Hell, Evil and Nonbeing

Gregory of Nyssa (c.335-c.394) taught that evil is non-being. He says, ‘The really real is the self good. . .whatever is outside of the real is not in being.’ Evil is what is ‘outside the good’ as he puts it, and is ‘nonsubsistent’, its ability to exist only possible when ‘given being in those who have fallen away from the good.’ In other words, evil is not something that has an end goal or purpose, its ‘being’ only made possible by those who enable it to be present, ‘its nature is conceived not in its being anything itself, but in its not being good.’ Evil exists outside of God, for God is life and being, beckoning all things to fulfilment, to their goal (telos) and purpose in Christ. 

Jesus consistently spoke in terms of relationship. As a young boy, in his teaching, in distress, on the Cross and in resurrection he spoke relationally of God, inviting us towards depth of relationship with God and one another. This is the goal; relationship, to share in the eternal dance, to fully know relationally and be fully known in relationship. All things united, healed, graced, loved; Jesus will be all in all.
Every act of compassion and kindness, every movement of love, every dynamic stirring of forgiveness and nonviolence, every gesture of shared humanity, a foretaste, a sign of the telos of the whole cosmos. 
Therefore, there can be no movement of hell, no being of evil, no place beyond Christ’s ‘allness’, for Christ has conquered the totality of sin and evil’s ‘nonbeing’ meaning that all things will be reconciled and healed. Humanity cannot exist outside the real in a place of evil and nonbeing, for that would mean Christ is not ‘all in all’. Therefore, all movement is towards Jesus, with evil dissolving one day as all things move into the dynamic dance of God. Right now we do not have ‘freedom of choice’ as every choice today is marred by the nonbeing of evil. Every choice today, however, no matter how far from the good, is an innate desire for God, marred by nonbeing and its ability to confuse, dehumanise, and disorientate. True freedom is found when we are known fully and fully known, our choice freed to our most inner desire and goal, namely Christ.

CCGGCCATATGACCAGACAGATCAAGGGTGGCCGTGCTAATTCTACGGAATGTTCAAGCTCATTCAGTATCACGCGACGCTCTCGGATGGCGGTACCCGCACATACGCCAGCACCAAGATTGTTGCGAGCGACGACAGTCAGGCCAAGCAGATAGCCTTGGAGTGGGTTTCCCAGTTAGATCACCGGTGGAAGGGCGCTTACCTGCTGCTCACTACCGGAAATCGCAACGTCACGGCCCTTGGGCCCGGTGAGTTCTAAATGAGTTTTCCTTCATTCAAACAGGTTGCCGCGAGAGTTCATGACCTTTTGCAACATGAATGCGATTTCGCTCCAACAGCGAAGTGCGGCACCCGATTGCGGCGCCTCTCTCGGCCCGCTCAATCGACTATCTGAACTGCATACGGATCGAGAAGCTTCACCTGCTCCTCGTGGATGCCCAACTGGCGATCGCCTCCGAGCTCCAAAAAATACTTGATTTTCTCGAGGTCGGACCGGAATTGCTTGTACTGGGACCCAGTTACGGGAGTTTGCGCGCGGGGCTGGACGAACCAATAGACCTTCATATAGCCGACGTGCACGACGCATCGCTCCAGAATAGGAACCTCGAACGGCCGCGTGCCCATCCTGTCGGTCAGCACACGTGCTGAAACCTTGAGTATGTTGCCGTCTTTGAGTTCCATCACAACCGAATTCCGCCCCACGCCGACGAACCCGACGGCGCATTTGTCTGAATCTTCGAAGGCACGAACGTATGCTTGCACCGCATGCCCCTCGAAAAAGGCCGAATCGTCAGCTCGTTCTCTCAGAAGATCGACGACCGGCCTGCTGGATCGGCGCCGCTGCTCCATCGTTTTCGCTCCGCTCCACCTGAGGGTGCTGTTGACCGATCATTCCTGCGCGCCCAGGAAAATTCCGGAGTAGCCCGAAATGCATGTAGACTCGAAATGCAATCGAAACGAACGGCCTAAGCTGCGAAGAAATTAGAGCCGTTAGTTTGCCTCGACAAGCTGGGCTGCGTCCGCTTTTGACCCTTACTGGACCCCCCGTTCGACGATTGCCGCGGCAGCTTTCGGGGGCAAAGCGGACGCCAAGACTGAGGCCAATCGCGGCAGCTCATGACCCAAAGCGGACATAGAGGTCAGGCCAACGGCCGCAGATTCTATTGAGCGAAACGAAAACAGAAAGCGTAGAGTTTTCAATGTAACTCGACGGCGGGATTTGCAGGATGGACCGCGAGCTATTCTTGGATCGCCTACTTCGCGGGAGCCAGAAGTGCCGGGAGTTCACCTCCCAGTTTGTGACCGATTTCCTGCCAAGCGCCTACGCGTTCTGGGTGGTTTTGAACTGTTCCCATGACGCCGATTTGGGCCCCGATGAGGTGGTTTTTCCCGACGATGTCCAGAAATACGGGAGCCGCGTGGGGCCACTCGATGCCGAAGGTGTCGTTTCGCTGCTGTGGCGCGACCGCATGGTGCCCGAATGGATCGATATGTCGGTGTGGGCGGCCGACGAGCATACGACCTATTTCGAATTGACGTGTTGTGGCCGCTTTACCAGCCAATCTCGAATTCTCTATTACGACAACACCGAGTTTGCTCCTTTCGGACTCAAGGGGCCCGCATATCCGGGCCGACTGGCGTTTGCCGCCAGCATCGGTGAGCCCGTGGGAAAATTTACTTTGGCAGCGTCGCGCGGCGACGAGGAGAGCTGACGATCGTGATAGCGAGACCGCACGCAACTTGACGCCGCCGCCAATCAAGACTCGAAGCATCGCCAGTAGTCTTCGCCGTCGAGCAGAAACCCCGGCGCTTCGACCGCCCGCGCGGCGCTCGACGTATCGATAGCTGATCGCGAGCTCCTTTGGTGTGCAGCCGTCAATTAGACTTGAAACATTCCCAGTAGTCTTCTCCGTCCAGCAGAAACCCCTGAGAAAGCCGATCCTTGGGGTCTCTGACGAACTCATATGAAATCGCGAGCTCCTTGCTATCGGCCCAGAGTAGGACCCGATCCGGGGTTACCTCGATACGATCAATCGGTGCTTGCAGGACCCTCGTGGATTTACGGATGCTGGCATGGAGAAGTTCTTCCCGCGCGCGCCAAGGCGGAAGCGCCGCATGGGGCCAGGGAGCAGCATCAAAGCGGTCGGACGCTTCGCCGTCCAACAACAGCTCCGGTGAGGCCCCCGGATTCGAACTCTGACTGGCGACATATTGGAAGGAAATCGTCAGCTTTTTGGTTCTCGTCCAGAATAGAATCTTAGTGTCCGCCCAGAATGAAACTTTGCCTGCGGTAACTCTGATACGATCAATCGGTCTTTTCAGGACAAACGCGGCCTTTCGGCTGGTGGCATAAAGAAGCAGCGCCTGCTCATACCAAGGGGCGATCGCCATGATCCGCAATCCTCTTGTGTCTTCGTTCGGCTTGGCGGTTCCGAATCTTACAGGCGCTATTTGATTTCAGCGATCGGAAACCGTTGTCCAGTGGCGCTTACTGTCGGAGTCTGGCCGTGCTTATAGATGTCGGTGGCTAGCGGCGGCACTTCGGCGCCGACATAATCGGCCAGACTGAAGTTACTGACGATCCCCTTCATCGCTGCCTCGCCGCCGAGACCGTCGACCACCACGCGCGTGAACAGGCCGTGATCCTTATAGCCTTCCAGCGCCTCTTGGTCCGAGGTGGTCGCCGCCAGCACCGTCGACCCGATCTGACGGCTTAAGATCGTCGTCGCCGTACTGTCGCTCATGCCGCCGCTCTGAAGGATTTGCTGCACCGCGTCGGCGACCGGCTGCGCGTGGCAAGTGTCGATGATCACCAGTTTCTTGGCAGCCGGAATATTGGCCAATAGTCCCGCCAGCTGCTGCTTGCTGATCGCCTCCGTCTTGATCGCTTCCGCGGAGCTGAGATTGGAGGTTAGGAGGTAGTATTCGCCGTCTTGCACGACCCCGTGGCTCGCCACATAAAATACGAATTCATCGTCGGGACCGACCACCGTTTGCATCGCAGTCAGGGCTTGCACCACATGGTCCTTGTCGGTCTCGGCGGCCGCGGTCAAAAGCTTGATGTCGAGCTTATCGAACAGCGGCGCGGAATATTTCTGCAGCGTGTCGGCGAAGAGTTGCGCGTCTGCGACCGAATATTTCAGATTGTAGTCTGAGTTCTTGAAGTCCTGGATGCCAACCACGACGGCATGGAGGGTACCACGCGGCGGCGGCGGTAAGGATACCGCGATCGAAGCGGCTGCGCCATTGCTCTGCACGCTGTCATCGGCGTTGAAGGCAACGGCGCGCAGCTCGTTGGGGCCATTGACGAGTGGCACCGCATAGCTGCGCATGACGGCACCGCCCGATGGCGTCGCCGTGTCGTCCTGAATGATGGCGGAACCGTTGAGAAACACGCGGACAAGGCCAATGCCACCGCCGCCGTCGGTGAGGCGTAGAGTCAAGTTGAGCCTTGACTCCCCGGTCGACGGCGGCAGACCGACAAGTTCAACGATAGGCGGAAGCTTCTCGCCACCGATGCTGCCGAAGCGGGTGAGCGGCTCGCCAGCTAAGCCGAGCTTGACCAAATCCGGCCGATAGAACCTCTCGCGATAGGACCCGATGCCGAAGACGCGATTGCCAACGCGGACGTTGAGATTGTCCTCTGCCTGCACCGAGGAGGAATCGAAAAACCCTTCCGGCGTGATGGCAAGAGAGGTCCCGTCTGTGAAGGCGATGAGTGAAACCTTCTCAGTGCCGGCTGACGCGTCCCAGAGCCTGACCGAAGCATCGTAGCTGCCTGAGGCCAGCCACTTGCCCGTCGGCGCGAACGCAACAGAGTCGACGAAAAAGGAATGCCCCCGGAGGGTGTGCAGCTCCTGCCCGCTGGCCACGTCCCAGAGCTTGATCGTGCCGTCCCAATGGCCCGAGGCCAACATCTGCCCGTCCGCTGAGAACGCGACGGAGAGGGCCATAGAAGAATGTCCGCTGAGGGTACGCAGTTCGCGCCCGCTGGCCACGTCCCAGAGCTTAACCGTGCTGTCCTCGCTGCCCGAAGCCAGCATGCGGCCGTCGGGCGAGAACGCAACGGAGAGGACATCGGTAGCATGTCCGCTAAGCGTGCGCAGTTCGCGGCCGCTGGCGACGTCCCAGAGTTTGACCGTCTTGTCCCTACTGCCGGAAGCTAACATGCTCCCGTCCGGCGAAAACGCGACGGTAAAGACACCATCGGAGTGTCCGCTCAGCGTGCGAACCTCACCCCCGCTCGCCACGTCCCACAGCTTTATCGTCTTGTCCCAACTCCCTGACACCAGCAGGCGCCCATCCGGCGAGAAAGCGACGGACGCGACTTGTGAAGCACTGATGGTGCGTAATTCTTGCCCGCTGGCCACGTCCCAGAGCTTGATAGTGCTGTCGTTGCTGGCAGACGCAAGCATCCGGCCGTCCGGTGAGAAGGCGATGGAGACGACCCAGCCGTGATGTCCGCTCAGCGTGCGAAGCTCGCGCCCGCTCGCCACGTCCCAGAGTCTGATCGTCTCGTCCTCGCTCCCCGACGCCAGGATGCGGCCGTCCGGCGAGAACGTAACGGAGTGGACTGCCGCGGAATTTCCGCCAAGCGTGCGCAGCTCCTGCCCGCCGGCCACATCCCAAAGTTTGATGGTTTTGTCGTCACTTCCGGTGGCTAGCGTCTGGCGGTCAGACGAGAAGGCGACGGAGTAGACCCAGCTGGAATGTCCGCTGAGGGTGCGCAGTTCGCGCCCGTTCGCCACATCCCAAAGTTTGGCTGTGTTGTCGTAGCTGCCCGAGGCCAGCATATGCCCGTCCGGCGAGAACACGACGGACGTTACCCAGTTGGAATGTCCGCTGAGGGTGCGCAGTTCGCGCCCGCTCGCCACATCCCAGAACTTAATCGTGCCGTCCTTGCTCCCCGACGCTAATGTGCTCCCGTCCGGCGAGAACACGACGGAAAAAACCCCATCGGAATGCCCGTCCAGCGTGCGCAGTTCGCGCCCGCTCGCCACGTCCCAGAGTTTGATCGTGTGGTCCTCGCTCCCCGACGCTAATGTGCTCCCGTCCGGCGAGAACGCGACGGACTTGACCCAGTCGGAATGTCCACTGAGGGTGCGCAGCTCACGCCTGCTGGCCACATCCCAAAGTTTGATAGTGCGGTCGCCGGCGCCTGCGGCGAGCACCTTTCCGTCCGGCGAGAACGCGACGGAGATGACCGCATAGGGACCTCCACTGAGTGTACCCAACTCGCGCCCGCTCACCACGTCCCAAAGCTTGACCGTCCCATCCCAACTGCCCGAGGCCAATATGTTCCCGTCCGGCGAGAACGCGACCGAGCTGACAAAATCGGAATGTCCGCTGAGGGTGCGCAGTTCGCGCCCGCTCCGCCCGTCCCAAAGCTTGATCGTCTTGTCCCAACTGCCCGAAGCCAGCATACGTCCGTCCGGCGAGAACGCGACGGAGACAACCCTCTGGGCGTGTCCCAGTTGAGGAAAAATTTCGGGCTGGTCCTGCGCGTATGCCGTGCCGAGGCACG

Sin and evil cease to exist once humanity are ‘grafted back to the real’. Like Stephen King’s IT, the existence relies on the willingness of those to enable IT to exist, consciously or otherwise. As yet, our awareness is ‘through a glass darkly’, and we are unable to grasp who God really is. One day our awareness will be a gift as we encounter the real of divine life and love, no longer held back from total love with God and one another. No longer will our slavery to nonbeing exist, and evil will evaporate forever as all things find their place and purpose in Jesus. 
‘The really real is the self good… This good, therefore, or, rather, this beyond the good, both itself truly is and by means of itself has given and continues to give to the things that exist the ability to become and remain in being; whatever is found outside of it is nonsubsistence, for whatever is outside of the real is not in being. Now since evil is understood as the opposite of virtue and since the perfect virtue is God, evil is therefore outside of God; its nature is conceived not in its being anything itself, but in its not being good. For to the conception “outside the good” we have given the name “evil”. Evil and good are opposite in conception in the same way that not-being is distinguished as the opposite of being. When therefore by our own sovereign movement we have fallen away from the good…it is then that the nonsubsistent nature of evil is given being in those that have fallen away from the good; and it exists for just as long as we are outside the good. If the sovereign motion of our will again tears itself away from its company with the nonsubsistent and is grafted to the real, then that which no longer has its being within me will no longer have being at all.’ Gregory of Nyssa, Homilies on Ecclesiastes


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